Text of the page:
Why Leap Seconds are Tricky and How to Deal With Them

You may have seen this on New Year's Eve:

I'd heard a little about this problem, but I didn't understand how it broke code, and what to do about it. So here is an explainer.


Earlier this year, the International Earth Rotation and Reference Systems Service decided to add an additional second to the year. This is due to the fact that the Earth's day-to-day rotation does not perfectly line up with a 86400 second day.

So when the clock hit 23:59:59 on New Year's Eve, it usually ticks over to 00:00:00, but this year, repeated the second 23:59:59. So if you had measurement code that looked like:

a := time.Now() // Dec 31 2016 23:59:59 and 800ms
// While this operation is in progress, the leap second starts
duration := time.Since(a) // Taken at Dec 31 2016 23:59:59 (#2!) and 100ms

We usually assume in our code that time can't go backwards, but the duration there is -700ms! This can cause big problems if you have code that always expects nonnegative time durations. In particular code that accepts timeouts might panic or immediately error if it gets a negative value. Cloudflare passed a negative duration to rand.Int63n, which crashed some of their servers.

But this is only a problem on leap seconds, which occur once a year at most. That's not good, but I can handle one problem a year. That would be nice, but unfortunately time on your servers can jump around quite a bit. An individual server might get a few seconds ahead or behind the rest of your servers. When it gets the correct time from the NTP server, the time on the server might jump forward or backward a few seconds. If you run any number of servers you are bound to hit this problem sooner or later.

Ok, how do I deal with it?

Good question! The Linux community implemented CLOCK_MONOTONIC as an option to clock_gettime to solve this problem. CLOCK_MONOTONIC returns an integer number of nanoseconds that only ever increases. You can use this to get more accurate (and always nonnegative) deltas than getting the system time twice and subtracting the samples.

You'll have to check whether your programming language uses CLOCK_MONOTONIC for implementing calls to get the system time. Many languages don't use it for the simple "what time is it" call, because it returns you time from a random starting point, not the epoch.

So you can't really translate between a CLOCK_MONOTONIC value and any given human date; it's only useful when you take multiple samples and compare them.

In particular

The Go standard library does not use CLOCK_MONOTONIC for calls to time.Now(). Go has a function that implements CLOCK_MONOTONIC, but it's not a public part of the standard library. You can access it via the monotime library - replace your calls to time.Now() with monotime.Now(). Note you will get back a uint64 that only makes sense if you call monotime.Now() again a little while later (on the same machine) and subtract it from the first value you got.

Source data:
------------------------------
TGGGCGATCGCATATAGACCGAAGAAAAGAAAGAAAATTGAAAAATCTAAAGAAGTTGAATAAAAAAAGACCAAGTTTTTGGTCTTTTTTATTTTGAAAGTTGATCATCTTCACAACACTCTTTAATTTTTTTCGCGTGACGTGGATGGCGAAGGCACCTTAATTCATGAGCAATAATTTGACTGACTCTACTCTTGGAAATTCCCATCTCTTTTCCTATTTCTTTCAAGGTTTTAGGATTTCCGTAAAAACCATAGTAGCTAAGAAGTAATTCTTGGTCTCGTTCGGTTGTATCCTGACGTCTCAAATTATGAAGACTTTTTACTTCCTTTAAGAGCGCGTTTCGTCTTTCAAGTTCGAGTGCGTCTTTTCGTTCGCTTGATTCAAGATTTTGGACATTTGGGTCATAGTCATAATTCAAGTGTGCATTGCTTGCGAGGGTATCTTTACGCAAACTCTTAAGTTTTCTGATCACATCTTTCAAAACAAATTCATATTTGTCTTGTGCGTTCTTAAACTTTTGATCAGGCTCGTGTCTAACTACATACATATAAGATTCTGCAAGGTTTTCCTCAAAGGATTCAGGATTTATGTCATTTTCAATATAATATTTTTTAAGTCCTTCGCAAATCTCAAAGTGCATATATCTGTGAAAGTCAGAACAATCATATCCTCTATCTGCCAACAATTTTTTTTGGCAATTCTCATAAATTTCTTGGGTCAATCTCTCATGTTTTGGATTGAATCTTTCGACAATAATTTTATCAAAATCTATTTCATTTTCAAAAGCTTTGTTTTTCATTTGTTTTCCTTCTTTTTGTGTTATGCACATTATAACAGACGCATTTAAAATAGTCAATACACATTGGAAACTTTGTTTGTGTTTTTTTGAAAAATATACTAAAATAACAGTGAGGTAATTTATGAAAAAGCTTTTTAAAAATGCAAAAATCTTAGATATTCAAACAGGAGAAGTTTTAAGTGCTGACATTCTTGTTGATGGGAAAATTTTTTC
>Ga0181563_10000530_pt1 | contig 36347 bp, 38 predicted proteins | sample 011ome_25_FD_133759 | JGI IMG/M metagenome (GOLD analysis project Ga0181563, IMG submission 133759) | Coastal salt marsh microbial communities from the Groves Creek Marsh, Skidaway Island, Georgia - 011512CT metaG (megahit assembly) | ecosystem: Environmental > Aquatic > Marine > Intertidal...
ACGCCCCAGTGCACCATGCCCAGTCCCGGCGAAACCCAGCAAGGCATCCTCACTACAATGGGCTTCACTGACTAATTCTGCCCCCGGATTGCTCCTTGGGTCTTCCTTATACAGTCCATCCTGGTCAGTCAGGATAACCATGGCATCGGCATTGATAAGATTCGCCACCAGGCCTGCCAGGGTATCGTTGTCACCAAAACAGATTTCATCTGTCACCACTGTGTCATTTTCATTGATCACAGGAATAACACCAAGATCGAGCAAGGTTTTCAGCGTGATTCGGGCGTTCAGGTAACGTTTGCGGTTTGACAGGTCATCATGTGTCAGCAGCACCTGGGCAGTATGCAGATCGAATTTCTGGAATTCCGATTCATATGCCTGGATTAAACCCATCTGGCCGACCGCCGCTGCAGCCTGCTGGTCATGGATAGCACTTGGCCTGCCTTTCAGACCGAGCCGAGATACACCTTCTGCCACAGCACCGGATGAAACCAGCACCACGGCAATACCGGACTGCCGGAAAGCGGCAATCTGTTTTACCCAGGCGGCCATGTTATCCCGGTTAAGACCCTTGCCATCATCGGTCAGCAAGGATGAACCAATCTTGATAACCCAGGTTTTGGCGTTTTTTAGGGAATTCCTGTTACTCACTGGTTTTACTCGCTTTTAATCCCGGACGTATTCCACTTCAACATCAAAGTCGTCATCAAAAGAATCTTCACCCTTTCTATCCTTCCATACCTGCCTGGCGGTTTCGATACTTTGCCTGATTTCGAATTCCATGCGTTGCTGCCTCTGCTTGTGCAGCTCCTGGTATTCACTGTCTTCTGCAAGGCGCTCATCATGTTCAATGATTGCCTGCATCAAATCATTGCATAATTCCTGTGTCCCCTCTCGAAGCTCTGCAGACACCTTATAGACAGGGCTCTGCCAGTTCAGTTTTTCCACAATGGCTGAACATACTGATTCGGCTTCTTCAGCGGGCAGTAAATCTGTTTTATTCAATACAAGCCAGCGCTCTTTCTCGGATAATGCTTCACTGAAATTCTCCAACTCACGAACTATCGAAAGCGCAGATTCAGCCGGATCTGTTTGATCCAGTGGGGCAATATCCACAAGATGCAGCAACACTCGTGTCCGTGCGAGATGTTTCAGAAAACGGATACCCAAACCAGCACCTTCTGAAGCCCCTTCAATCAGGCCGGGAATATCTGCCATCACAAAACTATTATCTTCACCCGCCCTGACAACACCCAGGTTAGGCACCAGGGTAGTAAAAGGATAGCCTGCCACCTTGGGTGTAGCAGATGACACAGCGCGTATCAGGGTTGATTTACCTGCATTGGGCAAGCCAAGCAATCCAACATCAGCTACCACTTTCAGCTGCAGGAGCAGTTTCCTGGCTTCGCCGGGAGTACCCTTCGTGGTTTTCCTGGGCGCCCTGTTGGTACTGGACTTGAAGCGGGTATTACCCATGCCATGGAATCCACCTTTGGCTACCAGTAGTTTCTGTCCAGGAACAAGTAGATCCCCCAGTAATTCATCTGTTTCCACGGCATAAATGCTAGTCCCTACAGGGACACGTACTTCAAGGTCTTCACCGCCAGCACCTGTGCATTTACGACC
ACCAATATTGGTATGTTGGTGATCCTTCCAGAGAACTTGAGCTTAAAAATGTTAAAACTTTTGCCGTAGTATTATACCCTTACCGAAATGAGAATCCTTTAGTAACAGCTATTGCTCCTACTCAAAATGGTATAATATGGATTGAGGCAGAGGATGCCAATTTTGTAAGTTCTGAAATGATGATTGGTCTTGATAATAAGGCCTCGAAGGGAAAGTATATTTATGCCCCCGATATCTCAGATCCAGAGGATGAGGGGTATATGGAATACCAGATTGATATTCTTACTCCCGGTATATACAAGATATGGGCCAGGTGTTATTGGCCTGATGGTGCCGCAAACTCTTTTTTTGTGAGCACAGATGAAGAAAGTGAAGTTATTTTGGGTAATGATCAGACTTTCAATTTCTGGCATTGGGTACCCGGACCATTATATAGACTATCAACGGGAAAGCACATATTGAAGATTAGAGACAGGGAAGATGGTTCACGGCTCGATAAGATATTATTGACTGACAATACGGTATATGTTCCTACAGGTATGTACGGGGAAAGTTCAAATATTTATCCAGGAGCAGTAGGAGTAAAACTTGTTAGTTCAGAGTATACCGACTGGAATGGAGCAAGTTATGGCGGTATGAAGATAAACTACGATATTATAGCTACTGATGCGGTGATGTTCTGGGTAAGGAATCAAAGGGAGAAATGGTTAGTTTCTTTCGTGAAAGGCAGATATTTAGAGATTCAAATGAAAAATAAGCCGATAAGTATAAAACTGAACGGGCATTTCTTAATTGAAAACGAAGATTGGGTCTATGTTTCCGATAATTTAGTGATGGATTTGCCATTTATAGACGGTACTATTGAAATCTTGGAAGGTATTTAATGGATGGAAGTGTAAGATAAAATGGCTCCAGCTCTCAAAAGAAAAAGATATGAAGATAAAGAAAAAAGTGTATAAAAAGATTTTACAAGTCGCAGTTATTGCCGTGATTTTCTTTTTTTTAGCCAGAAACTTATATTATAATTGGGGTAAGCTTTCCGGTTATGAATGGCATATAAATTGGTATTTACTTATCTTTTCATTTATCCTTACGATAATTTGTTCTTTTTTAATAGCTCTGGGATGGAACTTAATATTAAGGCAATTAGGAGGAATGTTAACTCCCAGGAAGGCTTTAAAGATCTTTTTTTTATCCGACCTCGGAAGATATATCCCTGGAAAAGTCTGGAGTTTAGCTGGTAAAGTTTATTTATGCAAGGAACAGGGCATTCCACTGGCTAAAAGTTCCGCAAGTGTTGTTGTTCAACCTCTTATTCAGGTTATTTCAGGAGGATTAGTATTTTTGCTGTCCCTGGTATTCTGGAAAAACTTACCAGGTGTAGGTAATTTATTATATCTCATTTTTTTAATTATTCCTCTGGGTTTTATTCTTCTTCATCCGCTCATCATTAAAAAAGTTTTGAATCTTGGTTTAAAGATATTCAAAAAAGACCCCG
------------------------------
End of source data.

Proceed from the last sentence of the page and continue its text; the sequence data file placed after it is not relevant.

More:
import "time"
import "github.com/aristanetworks/goarista/monotime"
func main() {
    a := monotime.Now()
    b := monotime.Now()
    // b - a will *always* be greater than 0
    fmt.Println(time.Duration(b - a))

Porting code errata

I ported Logrole (a Twilio log viewer) to implement monotonic time. In the past it was really easy to call t := time.Now() and then, later, somewhere else in the code, call diff := time.Since(t) to get a Duration. This let you both use t as a wall clock time, and get an elapsed amount of time since t, at some unspecified point later in the codebase and in time. With CLOCK_MONOTONIC you have to separate these two use cases; you can get a delta or you can get a Time but you can't get both.

The patch was pretty messy and an indication of the problems you might have in your own codebase.

Another problem to watch out for is a uint64 underflow. If you have code like this:

if since := time.Since(aDeadline); since > 0 {
    return nil, errors.New("deadline exceeded")

You might port it to something like:

now := monotime.Now()
deadline := now + uint64(500*time.Millisecond)
if monotime.Now() - deadline > 0 {
    return nil, errors.New("deadline exceeded")

The problem here is you are subtracting uint64 values and if now is under the deadline, you'll underflow and get a very large uint64 value (which is greater than 0), so you'll always execute the if condition. Instead you need to avoid the subraction as well and use

if monotime.Now() > deadline {



It is hard to get this right, but it's probably a good practice to separate out wall clock time values from time values used for deltas and timeouts. If you don't do this from the start though you are going to run into problems. It would be nice if this was better supported in your language's standard library; ideally you'd be forced to figure out which use case you needed a time value for, and use it for that.

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One thought on “Why Leap Seconds are Tricky and How to Deal With Them

  1. jasonwatkinspdx

    Great writeup. Golang definitely needs monotonic time in the standard library, even though there are some portability warts. If you read through the github issue about it, there’s unfortunately some aggressively dismissive comments from golang core developers. I find this doubly obnoxious since nanotime exists in the runtime and is used in a couple places in the std libs. If the standard library API’s identified the need for monotonic time in a couple places, why on earth are core devs being so dismissive when golang users point out they have similar needs?

    > But this is only a problem on leap seconds, which occur once a year at most. That’s not good, but I can handle one problem a year.

    Leap seconds can be added on June 30th as well, and the first year with leap seconds had one both at that moment as well as Dec 31st.


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